12. The last decision relied upon is the case of N. Subramania Iyer v. Union of India [1974] 97 ITR 228 (Ker). The following passage from the said decision would demonstrate how entirely different the background of that case was and, therefore, the ratio of that decision also could not be applied (at page 231) :

“The penalty notice, exhibit P-2, is illegal on the face of it. It is in a printed form, which comprehends all possible grounds on which a penalty can be imposed under section 18(1) of the Wealth-tax Act. The notice has not struck off any one of those grounds; and there is no indication for what contravention the petitioner was called upon to show cause why a penalty should not be imposed. Even in the counter-affidavit filed by the second respondent, he has not stated for what specific violation he issued it. It is not that it would have saved his action. Apparently, exhibit P-2 is a whimsical notice issued to an assessee without intending anything.”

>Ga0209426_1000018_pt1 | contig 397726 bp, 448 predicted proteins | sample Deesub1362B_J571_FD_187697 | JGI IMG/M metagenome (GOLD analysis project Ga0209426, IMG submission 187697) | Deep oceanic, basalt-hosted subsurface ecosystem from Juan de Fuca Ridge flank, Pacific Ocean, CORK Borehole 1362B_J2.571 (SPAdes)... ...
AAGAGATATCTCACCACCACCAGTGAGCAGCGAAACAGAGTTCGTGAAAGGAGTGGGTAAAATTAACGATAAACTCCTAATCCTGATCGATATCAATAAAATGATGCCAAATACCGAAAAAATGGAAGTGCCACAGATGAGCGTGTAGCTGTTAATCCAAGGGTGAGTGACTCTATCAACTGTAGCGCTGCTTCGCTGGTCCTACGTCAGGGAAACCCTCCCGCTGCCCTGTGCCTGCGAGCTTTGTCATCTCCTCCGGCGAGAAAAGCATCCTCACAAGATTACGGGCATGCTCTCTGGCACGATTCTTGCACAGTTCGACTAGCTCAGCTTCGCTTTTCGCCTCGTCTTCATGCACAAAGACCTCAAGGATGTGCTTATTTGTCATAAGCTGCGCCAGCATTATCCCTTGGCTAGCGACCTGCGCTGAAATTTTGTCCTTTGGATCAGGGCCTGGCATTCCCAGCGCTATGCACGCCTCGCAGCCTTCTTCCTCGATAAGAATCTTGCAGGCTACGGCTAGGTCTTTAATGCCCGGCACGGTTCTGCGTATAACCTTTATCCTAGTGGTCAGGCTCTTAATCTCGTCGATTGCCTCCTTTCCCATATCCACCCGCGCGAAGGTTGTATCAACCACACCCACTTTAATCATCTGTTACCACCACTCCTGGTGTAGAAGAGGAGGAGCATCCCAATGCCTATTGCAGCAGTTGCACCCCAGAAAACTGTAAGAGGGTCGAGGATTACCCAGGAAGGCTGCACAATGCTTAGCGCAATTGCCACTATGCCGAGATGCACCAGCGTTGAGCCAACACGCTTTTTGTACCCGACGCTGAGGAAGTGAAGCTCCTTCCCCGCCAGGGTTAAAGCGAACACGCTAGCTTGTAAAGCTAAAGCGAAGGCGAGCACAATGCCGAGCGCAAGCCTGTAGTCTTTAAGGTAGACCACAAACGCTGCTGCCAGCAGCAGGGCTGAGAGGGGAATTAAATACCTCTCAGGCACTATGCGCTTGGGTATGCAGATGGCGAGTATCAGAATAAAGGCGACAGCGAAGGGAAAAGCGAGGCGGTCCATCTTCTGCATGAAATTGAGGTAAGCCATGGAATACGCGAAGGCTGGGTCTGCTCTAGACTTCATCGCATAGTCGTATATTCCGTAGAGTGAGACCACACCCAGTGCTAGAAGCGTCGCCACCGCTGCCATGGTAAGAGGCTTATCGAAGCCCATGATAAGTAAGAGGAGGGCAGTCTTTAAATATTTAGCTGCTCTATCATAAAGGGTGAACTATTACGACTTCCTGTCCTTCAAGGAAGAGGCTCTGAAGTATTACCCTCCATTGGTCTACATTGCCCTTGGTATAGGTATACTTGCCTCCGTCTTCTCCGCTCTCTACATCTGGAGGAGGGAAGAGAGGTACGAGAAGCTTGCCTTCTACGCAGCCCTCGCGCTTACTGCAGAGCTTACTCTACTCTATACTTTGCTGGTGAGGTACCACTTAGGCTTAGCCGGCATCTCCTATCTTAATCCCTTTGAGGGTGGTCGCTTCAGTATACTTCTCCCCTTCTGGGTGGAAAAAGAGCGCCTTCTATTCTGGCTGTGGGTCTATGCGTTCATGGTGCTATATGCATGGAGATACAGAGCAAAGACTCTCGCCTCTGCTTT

13. No doubt, there can exist a case where vagueness and ambiguity in the notice can demonstrate non-application of mind by the authority and/or ultimate prejudice to the right of opportunity of hearing contemplated under section 274. Take for example; the notice dated March 28, 1972, for the assessment year 1967-68. This show-cause notice was issued even before the assessment order was made. The assessee had no knowledge of the exact charge of the Department against him. In the notice, not only there is use of the word “or” between the two groups of charges but there is use of the word “deliberately”. The word “deliberately” did not exist in section 271(1)(c) when the notice was issued. It is worthwhile recalling that the said word was omitted by the Finance Act, 1964, with effect from April 1, 1964, and the Explanation was added. The notice clearly demonstrated non-application of mind on the part of the Inspecting Assistant Commissioner. The vagueness and ambiguity in the notice had also prejudiced the right of reasonable opportunity of the assessee since he did not know what exact charges he had to face. In this background, quashing of the penalty proceedings for the assessment year 1967-68 seems to be fully